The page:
Among the topics Paul Beswick focused on were "Why the U.S. needs a strong IASB and what are we doing about it" and "Definition of a successful implementation of an accounting standard".
In his remarks Beswick claimed that the US has a vested interest in IFRSs simply because it is heavily invested in companies that prepare their financial statements using IFRS. Stressing the trust the SEC places in the IASB he highlighted that the SEC accepts IFRSs as issued by the IASB (for foreign private issuers) without any sort of ongoing endorsement mechanism or suitability test while most other large jurisdictions have some sort of endorsement mechanism in place. According to Beswick, "this represents a significant amount of confidence placed in the IASB as an institution, and its governance, to produce high-quality accounting standards".
Still, there are a number of things the SEC does to protect investors who are investing in entities with financial statements utilising IFRSs within US markets which, as Beswick claims, "are also network benefits to the global financial reporting community at large". These are:
- helping to ensure that the IASB’s standards are the highest quality standards possible (e.g. through being a member of the IFRS Monitoring Board)
- observing the IASB standard setting process
- following all of the IASB’s standard setting projects and providing feedback on them where appropriate
- participating in working groups of the IASB, and
- helping to ensure that IFRSs are consistently applied.
Beswick also pointed at the fact the US (through the FASB) is also a member of the IASB’s new Accounting Standards Advisory Forum (ASAF).
Turning to convergence and the joint projects of the FASB and IASB, Beswick stressed that successful implementation of accounting standards is also a paramount part of convergence.
I think a successful implementation is when the standards are applied consistently among registrants and their auditors to the benefit of investors. To the extent there are judgments applied, the standards should result in those judgments being clearly disclosed to investors so they can factor that into their analysis.
In this context Bewswick also said he was encouraged by the FASB's plans to create a transition resource group to facilitate implementation of the standards. As Russell Golden, incoming FASB Chairman explained later in the day, the groups will focus on issues related to education, amendments, and interpretation and will include FASB and IASB members as well as representatives from preparer, auditor, and investor communities. Generally, Beswick remarked that he thought it would be helpful for the FASB and the IASB to provide long implementation periods on the joint projects given the amount of effort that will be required to implement them successfully.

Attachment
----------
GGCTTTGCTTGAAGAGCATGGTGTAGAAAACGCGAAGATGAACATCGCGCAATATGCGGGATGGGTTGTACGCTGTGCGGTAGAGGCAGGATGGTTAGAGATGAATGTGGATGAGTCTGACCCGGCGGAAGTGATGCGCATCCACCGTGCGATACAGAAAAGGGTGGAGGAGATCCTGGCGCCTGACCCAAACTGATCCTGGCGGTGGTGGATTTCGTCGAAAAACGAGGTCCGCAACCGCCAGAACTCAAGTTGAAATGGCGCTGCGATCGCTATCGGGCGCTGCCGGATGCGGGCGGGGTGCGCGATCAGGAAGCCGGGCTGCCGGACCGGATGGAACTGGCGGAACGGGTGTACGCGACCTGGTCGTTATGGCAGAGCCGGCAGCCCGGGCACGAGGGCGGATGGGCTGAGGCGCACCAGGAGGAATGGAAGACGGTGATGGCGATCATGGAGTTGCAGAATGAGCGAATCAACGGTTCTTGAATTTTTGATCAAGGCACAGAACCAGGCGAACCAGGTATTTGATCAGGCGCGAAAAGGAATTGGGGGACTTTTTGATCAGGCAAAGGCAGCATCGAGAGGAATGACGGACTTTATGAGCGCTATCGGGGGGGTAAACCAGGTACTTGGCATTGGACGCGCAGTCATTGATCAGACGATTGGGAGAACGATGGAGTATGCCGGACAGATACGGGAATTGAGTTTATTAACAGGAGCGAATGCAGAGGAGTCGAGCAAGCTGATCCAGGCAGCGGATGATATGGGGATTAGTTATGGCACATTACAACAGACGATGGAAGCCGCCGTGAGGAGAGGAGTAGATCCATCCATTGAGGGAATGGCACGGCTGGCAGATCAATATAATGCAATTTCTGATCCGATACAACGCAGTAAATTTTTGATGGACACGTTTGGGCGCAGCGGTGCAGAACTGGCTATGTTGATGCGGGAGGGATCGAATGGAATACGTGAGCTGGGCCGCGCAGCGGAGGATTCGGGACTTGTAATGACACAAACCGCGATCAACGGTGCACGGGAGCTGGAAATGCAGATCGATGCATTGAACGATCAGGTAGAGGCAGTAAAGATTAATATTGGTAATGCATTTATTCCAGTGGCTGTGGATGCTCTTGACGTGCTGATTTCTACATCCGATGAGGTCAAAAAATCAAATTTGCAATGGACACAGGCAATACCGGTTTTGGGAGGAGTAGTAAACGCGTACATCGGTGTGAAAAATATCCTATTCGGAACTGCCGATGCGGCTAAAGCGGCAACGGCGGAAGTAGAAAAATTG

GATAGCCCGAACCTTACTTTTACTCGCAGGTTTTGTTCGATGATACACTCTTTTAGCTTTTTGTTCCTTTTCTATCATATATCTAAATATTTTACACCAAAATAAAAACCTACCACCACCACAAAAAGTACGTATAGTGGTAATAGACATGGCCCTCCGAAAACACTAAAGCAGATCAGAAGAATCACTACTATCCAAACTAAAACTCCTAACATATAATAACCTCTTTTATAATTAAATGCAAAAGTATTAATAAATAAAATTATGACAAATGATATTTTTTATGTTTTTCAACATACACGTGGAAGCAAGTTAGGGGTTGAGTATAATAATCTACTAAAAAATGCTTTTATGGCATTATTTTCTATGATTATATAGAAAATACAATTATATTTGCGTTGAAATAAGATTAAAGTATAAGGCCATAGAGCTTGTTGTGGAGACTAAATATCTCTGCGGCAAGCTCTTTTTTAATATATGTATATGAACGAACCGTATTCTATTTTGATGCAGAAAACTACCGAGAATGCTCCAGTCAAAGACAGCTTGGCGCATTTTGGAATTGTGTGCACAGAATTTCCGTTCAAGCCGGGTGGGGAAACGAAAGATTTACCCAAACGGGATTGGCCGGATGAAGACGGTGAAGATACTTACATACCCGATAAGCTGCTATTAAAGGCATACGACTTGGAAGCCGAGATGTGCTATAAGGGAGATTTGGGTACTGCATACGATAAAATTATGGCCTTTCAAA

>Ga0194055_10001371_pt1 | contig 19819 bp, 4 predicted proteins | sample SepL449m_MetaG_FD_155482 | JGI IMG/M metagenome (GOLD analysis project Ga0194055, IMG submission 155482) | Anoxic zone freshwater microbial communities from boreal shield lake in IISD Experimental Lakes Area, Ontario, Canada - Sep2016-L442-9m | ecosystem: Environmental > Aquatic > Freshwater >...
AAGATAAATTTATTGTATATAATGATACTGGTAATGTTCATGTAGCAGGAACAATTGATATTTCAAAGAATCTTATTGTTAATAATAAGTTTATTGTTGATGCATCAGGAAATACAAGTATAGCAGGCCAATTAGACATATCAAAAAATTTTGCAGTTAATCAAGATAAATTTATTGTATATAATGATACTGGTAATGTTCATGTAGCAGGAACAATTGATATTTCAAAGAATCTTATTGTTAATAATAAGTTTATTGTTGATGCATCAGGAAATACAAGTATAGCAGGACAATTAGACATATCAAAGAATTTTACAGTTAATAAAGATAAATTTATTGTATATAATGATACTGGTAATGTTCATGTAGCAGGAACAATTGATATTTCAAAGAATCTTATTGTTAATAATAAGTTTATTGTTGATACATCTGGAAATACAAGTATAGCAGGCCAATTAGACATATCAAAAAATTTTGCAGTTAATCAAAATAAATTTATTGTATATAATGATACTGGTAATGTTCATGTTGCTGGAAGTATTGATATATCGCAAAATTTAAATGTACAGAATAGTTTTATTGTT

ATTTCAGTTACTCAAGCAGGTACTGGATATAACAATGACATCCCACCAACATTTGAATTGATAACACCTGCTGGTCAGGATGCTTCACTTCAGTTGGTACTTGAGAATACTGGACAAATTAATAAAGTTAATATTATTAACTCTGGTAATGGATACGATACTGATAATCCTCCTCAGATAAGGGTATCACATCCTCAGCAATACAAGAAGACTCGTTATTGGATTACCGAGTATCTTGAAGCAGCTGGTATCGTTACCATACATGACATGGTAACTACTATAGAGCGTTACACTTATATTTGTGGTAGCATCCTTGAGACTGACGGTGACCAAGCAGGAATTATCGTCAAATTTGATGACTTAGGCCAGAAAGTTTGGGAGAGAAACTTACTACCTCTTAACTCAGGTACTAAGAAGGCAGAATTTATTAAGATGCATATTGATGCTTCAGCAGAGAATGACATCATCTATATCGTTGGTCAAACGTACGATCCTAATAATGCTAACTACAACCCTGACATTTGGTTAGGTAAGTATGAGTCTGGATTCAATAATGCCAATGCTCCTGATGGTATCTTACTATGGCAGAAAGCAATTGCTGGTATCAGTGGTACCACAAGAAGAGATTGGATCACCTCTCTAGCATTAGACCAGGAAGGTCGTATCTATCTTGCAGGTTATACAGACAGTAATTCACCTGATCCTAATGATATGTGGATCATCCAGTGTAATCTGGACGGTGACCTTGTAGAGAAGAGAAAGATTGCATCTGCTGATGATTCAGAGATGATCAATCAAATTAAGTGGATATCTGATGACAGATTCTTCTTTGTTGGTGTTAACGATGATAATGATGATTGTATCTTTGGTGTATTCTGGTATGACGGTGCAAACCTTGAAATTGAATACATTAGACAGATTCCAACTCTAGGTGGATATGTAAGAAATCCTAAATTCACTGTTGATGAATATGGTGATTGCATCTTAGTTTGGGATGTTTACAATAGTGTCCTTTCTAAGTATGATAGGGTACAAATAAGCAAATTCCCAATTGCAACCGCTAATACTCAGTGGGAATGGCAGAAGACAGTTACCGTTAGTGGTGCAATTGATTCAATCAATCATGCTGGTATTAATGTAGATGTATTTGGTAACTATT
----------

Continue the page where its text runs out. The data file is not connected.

Please click for the full text of Paul Beswick's speech on the SEC website.
Later in the day, during a keynote luncheon speech, Elisse Walter also commented on the FASB-IASB convergence projects that she called a positive development that will serve investors the world over. Noting that convergence does not stop at publishing harmonised standards she rang a hopeful note regarding IFRSs and the US:
And, finishing the convergence projects is, of course, not the end of the story for the United States and IFRS. I continue to look forward to a day when there is one set of global accounting standards.
Similar to Paul Beswick she claimed that successful implementation is the first hurdle to clear and she made out four pillars that would support a successful implementation:
- training across all constituents at all levels
- resources that companies devote to updating their financial reporting systems in the wake of these changes
- identification of interpretative issues (e.g. through the envisaged implementation group), and
- focusing on investor understanding.
Please click for the full text of Elisse Walter's speech on the SEC website.